Review: Porsche Cayenne
When the Cayenne was released in 2002 it was somewhat controversial. The car was quite ugly to look at, it felt poorly designed when seated inside, and it didn’t drive the way one would expect a Porsche to drive — SUV or not. Everyone expected something better than the benchmark SUV at the time, the BMW X5, and it just wasn’t.
The second generation, all-new Cayenne is a different beast altogether. It seems to have shaken all previous criticisms and evolved into something worth pining for. Sitting in the supportive leather seat, the interior feels like it was based on Porsche’s four-door GT, the Panamera, which is no bad thing. The leather, plastics, and metal highlights really heighten the sense of luxury in the cabin. The buttons have an excellent feel to them, and none of the interior panels have that cheap hollowness to them that plagues cheaper (and not-so-cheaper) SUVs.
Porsche’s engineers really lifted their game with the new Cayenne. For sure, it’s nowhere near as rewarding to drive as its stablemates, but as far as the luxury SUV sector goes, this is up there with the best of them. It’s a very easy car to drive on a daily basis and at no time do you feel as if you’re behind the wheel of the two-tonne tank that it is. There’s an overwhelming sense of weight and security behind this thing, but not at the expense of its handling or its pace. The Cayenne holds flat around corners and is beautifully neutral in feeling.
But it’s the engine that really impresses. The turbo diesel V6 strikes an almost perfect balance between power (176kw), torque (550nm), and fuel economy (7.4L/100 combined). The exhaust note isn’t as horny as the V8 option, but it means the car feels calmer to drive. That endless torque constantly invites your foot to sink into the pedal and propel the Cayenne down the road, in the same absurd fashion as the Range Rover Sport TDV6 or BMW X5 xDrive40d. It’s a very enjoyable machine to captain. Pulling up at the lights will trigger the auto stop/start feature which will turn off the engine to save fuel until you lift the brake, when the engine fires to life in an instant.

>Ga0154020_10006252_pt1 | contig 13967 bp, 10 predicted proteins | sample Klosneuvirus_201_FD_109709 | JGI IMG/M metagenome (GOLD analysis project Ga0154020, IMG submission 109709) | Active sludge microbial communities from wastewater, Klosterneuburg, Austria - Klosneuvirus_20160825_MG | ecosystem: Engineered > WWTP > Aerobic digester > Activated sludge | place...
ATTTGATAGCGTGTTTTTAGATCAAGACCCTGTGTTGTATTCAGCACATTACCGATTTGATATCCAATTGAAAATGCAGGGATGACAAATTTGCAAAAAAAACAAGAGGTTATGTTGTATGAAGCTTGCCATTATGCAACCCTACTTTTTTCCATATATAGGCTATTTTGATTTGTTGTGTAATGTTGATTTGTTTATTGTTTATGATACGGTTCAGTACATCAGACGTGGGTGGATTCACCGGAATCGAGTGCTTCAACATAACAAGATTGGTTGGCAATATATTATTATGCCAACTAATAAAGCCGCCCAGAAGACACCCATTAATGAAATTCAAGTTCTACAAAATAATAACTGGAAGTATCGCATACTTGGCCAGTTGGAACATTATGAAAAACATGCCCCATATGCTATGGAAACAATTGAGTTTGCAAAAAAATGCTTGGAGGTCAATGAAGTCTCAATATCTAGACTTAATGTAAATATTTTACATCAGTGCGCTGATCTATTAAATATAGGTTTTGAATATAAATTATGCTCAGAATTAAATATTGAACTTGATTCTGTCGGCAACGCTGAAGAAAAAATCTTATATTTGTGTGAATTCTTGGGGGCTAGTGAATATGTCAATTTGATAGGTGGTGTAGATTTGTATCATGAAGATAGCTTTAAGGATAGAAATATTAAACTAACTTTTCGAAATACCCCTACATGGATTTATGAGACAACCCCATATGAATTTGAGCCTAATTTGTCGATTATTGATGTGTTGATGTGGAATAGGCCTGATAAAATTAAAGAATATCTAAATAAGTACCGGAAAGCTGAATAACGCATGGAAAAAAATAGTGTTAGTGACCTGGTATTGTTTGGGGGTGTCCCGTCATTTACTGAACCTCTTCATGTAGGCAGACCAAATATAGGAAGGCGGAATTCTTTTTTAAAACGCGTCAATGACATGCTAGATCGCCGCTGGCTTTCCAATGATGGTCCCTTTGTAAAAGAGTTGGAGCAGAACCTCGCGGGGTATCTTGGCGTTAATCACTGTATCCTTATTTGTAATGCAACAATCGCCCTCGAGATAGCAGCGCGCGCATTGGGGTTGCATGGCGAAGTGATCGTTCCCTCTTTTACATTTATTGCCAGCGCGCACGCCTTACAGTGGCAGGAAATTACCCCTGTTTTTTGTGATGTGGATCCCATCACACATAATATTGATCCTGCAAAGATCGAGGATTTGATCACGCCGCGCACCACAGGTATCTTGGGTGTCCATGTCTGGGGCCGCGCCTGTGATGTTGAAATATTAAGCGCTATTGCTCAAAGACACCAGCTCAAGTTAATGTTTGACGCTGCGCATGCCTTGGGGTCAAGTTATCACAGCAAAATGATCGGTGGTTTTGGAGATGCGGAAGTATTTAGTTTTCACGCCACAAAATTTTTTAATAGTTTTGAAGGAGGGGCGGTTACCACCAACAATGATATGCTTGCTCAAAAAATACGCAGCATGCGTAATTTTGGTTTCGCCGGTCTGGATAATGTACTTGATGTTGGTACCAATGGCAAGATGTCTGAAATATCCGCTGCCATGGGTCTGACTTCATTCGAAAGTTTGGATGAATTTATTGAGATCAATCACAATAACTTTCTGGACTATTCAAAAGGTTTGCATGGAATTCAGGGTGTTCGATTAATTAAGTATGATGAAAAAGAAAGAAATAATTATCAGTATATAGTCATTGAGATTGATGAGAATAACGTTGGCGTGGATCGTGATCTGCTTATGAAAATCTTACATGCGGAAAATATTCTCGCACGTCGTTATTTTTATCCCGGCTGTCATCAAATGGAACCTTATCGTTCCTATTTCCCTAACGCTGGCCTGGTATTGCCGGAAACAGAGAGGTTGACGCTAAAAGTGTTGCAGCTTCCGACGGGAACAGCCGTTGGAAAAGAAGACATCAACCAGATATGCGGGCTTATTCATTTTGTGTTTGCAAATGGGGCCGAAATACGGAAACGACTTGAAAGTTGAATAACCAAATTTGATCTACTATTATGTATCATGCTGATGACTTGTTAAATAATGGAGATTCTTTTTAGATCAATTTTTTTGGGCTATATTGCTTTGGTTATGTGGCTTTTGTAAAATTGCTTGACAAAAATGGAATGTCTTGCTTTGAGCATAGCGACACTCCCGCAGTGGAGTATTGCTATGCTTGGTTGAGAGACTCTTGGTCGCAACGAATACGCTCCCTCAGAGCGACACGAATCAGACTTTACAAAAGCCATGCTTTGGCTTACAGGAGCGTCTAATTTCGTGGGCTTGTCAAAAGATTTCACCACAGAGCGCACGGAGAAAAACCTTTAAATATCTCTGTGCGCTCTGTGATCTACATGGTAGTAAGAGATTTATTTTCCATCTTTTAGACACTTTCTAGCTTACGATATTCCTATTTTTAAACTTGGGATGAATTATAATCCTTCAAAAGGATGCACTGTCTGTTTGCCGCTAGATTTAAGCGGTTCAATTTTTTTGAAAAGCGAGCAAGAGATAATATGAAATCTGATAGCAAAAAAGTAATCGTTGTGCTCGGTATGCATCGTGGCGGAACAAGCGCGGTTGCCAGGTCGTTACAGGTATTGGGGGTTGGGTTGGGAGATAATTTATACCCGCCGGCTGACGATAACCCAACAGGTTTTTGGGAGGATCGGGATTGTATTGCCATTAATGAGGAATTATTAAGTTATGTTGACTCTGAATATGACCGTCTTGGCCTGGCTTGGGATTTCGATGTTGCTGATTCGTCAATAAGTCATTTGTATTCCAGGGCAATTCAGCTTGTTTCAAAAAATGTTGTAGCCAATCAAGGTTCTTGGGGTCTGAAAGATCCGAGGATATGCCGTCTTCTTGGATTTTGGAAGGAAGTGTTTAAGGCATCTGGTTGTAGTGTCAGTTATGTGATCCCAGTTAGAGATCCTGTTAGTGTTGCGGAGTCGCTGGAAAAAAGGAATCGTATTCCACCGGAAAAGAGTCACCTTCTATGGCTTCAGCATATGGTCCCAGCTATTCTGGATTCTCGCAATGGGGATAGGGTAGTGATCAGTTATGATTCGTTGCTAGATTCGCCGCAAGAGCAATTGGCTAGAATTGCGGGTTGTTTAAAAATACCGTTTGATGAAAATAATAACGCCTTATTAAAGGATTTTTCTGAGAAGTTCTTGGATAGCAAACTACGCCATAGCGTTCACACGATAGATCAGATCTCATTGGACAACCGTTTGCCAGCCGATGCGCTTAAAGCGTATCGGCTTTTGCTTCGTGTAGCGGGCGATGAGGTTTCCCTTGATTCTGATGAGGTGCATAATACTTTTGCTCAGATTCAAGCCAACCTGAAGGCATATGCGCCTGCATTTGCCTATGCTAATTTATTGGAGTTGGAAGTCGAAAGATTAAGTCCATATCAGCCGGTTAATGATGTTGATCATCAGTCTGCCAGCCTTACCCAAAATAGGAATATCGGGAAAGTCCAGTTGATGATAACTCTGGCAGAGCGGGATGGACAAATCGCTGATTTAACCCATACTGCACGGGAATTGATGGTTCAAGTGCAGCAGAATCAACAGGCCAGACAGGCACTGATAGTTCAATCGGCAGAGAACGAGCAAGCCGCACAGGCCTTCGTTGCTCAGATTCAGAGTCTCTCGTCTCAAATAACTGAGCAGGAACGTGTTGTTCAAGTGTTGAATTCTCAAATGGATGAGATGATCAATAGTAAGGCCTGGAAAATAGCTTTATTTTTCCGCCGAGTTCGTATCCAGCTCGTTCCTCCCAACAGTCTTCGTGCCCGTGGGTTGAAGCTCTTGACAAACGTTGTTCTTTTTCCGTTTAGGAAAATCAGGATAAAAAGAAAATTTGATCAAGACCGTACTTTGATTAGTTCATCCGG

This particular Porsche also enjoyed keyless entry and start, which means that simply having the key in your pocket is good enough to jump in and drive off. The auto-tailgate was appreciated when carrying a few too many bags of groceries, and I’m sure the soccer mums with babes-in-arms will love it too. Handy features that make living with the Cayenne very easy. It doesn’t have the most luggage space in its market, but it has more than enough to satisfy most families. The ride height, coupled with its big doors, makes the Cayenne effortless to enter and exit.
If you’re looking at a practical, well-built SUV, it’s very hard to look past Porsche’s latest Cayenne diesel. It’s not going to break any land-speed records, but with a truckload of torque and CO2 figures that are better than a four-cylinder Mazda6, along with practical, real-world features and an excellent design, it’s very hard to ask for anything more in a luxury SUV.